Virginia Walters (Courtesy photo)

Virginia Walters (Courtesy photo)

Life in the Pedestrian Lane: Cars

My folks had a ‘48 Dodge four-door sedan when I was a kid

We have been driving the blue truck lately.

Really, it is an older bright blue pickup. Granddaughter#7 named it “the Blue truck” when she was little and not many vehicles were brightly colored. She could always spot it in the parking lot. We pulled into the Safeway parking lot the other day and I counted at least six bright blue vehicles there, and another drove in as I was counting. They stood out in the black and gray jumble of other cars and pickups parked there with an occasional bright green or orange splash among the drab.

My folks had a ‘48 Dodge four-door sedan when I was a kid. They bought it new, and it still had the “war look”: upside down bathtub, dull bluish color. The only concession to modernity was a sun visor.

Apparently, from 1941-45 no new cars were built. The auto industry was all in for the war effort and used their skills and machinery to build vehicles and other things for the military. About 1945 they were released from their commitments and began gearing up for private autos again but they had to rely on the pre-war style for a couple of years while they retooled for the new era.

By the time I was a teenager, cars were every color, and they didn’t all look alike. Who can forget the Studebaker with its rocket front end, or the Henry J’s sleek small body style. You knew what kind of car it was by how it looked: vibrant colors, flattened body and no two looked alike.

I wasn’t really a car fanatic but the boyfriend(s) were, although they usually were driving a revamped late-thirties something. We girls learned a lot by osmosis. And some had big brothers or dads who followed the trends or may even have been car dealers. Every new model year was as exciting as Christmas.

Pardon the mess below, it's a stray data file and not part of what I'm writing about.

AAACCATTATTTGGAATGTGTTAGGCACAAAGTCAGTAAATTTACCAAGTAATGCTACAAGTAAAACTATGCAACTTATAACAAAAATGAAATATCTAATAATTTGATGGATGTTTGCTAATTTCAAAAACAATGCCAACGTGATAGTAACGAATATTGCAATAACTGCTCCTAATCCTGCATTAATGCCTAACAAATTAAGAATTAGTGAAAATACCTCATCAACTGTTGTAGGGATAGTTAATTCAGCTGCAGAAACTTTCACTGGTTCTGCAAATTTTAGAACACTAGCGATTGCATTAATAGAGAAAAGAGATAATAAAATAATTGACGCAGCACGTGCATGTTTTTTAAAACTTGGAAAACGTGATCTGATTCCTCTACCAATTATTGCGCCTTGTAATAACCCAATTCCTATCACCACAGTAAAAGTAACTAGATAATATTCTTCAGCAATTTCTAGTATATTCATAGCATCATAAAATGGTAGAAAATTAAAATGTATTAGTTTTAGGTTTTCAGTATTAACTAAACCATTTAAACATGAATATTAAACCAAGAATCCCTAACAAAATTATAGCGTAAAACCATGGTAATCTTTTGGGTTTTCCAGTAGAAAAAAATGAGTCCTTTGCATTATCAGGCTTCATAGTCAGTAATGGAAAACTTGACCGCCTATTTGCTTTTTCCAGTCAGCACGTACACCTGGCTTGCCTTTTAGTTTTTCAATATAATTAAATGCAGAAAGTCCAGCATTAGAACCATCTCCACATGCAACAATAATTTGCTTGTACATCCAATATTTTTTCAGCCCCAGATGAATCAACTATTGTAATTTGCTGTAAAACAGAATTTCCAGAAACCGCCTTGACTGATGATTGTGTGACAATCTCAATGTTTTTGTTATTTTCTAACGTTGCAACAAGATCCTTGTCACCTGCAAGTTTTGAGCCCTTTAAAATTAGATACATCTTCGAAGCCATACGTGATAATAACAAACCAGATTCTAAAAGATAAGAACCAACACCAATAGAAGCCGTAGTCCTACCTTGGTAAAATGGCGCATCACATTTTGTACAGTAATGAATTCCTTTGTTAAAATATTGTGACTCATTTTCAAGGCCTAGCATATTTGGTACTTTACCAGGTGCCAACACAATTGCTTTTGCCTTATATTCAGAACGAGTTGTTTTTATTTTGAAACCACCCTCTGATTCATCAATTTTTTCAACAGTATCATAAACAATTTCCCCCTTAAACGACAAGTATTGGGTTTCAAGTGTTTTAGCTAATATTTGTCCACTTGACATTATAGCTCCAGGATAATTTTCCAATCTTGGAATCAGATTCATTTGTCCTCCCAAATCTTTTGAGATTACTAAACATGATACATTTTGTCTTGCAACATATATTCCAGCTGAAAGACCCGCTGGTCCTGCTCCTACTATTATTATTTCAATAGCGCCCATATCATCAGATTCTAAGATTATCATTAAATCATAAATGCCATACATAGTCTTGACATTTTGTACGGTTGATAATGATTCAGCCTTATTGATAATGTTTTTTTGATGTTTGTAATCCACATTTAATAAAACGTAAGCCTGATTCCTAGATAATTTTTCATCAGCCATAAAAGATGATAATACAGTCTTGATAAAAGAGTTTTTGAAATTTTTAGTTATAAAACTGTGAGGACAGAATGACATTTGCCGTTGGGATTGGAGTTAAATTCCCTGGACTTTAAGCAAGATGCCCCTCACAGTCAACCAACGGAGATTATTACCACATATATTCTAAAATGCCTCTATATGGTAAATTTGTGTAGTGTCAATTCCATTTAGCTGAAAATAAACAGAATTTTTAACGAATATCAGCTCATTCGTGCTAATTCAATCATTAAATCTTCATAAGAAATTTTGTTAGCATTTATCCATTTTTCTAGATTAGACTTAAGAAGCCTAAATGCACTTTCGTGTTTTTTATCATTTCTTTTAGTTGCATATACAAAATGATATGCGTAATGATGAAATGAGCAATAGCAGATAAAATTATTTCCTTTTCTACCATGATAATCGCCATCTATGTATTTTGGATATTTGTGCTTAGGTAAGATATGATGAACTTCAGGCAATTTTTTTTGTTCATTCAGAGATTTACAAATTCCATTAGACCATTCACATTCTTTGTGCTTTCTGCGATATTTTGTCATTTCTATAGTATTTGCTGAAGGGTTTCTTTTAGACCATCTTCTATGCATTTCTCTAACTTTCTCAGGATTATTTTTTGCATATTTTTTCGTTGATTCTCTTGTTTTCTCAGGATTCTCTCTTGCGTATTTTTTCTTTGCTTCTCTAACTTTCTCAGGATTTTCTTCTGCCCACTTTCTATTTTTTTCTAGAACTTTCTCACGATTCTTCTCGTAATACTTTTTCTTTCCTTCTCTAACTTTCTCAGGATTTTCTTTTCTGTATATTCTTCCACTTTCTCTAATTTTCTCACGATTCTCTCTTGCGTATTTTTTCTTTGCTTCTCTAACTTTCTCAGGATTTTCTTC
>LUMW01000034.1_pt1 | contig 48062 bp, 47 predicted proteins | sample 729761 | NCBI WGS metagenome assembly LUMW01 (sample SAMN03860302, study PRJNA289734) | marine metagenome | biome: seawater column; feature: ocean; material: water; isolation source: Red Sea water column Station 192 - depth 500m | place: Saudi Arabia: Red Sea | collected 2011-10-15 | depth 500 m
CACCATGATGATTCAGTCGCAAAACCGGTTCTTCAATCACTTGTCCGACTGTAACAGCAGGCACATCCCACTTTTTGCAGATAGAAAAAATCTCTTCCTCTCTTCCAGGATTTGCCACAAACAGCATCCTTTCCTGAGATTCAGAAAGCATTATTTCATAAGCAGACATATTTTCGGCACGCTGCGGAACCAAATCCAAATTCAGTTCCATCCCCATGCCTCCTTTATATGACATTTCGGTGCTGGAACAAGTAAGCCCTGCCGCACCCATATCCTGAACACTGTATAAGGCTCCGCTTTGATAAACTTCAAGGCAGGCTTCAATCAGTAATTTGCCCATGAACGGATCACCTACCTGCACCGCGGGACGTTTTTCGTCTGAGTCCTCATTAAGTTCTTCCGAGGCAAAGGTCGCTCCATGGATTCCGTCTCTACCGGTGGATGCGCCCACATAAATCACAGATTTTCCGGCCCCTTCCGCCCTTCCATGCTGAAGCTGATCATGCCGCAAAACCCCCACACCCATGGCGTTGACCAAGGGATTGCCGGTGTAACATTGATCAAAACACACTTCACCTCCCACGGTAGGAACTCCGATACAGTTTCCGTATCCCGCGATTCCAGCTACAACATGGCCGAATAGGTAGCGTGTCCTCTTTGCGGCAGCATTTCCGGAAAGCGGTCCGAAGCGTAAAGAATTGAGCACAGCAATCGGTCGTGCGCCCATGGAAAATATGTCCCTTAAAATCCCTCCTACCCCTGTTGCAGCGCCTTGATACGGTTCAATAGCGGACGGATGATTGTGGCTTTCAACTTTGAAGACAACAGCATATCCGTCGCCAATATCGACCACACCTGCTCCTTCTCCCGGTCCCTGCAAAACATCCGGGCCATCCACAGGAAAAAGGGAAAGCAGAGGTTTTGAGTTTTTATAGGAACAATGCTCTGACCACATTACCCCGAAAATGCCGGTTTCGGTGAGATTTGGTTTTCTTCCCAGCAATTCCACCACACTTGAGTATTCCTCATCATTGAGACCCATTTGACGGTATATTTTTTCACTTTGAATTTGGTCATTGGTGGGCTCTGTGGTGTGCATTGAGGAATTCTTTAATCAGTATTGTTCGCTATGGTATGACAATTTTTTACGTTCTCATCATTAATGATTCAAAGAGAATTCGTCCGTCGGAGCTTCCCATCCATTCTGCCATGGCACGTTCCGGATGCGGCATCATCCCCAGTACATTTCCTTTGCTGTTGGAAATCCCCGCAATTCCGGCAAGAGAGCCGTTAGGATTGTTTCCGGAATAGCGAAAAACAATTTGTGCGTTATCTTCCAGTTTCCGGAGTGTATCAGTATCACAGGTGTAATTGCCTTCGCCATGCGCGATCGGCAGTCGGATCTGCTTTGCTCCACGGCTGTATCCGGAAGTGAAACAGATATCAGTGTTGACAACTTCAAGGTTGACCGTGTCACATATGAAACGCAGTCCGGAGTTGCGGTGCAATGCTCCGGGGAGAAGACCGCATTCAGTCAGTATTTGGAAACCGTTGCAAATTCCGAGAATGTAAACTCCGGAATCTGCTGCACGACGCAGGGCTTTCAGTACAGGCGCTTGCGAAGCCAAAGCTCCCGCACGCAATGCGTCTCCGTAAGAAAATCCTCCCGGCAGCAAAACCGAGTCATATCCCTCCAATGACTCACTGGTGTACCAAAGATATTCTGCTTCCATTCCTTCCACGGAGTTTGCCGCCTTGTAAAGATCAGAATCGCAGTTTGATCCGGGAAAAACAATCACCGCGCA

Fifties and sixties cars were unique. Body styles were sleek and inventive: flip-up headlights, hard-top convertible, lots of chrome, tail fins. Colors were fantastic: brilliant red, metallics of all shades, even black was glossy and bright. Those were the years that some cars became classic. Car styles reflected the freedom of ending the war and getting on with life and each maker had its own idea. They wanted their machine to stand out in the crowd.

And hood ornaments! In the beginning, hood ornaments were designed to camouflage the radiator caps which were on the outside of the hood. Of course they soon they became decorative. Dodge’s charging ram appeared in various poses depending on the model. The various winged ladies of Plymouth, Chief Pontiac on those cars, and many other designs, fancy and simple made their appearance over the years between the thirties and eighties. But apparently in the eighties hood ornaments were designated a hazard. Someone thought they could cause injuries if the car hit a pedestrian, I guess. Now, if you see a hood ornament it is breakaway and made to disintegrate. Instead, the icons are inlaid on the grill, or trunk or dashboard.

The seventies began a more sensible time. The boomers were having kids and Life was getting real again. The station wagon, while always popular became the vehicle of choice and the SUV came into being. Also more subdued colors: forest green, browns and golds, gray. Society had returned to Earth and gotten on with Life as it is really lived.

I read that, like fashion, car trends mirror the economics of an era: the more flamboyant the style, the better the economy and the more carefree the society. The seventies were the beginning of a major inflationary period, similar to what we see today and the cars were beginning to reflect it in color and style.

I think we have finally climbed out of the “classic dull” color period for vehicles if not the boxy style. Bright blue seems to be the in color right now, but I have spotted several lime green and some yellow rigs and lots of white cars and pickups. I’ve always questioned having a white car in Alaska, but that’s me. Others obviously think differently, or don’t think about snow, dust and lots and lots of mud.

We have owned a couple of other bright blue rigs in our life: a fifties-something Mercury and a ‘57 Chevy (if we’d only known then what we know now!!). But now we are the sedate older couple with a gray, four-door sedan.

Except when we drive the Blue truck!

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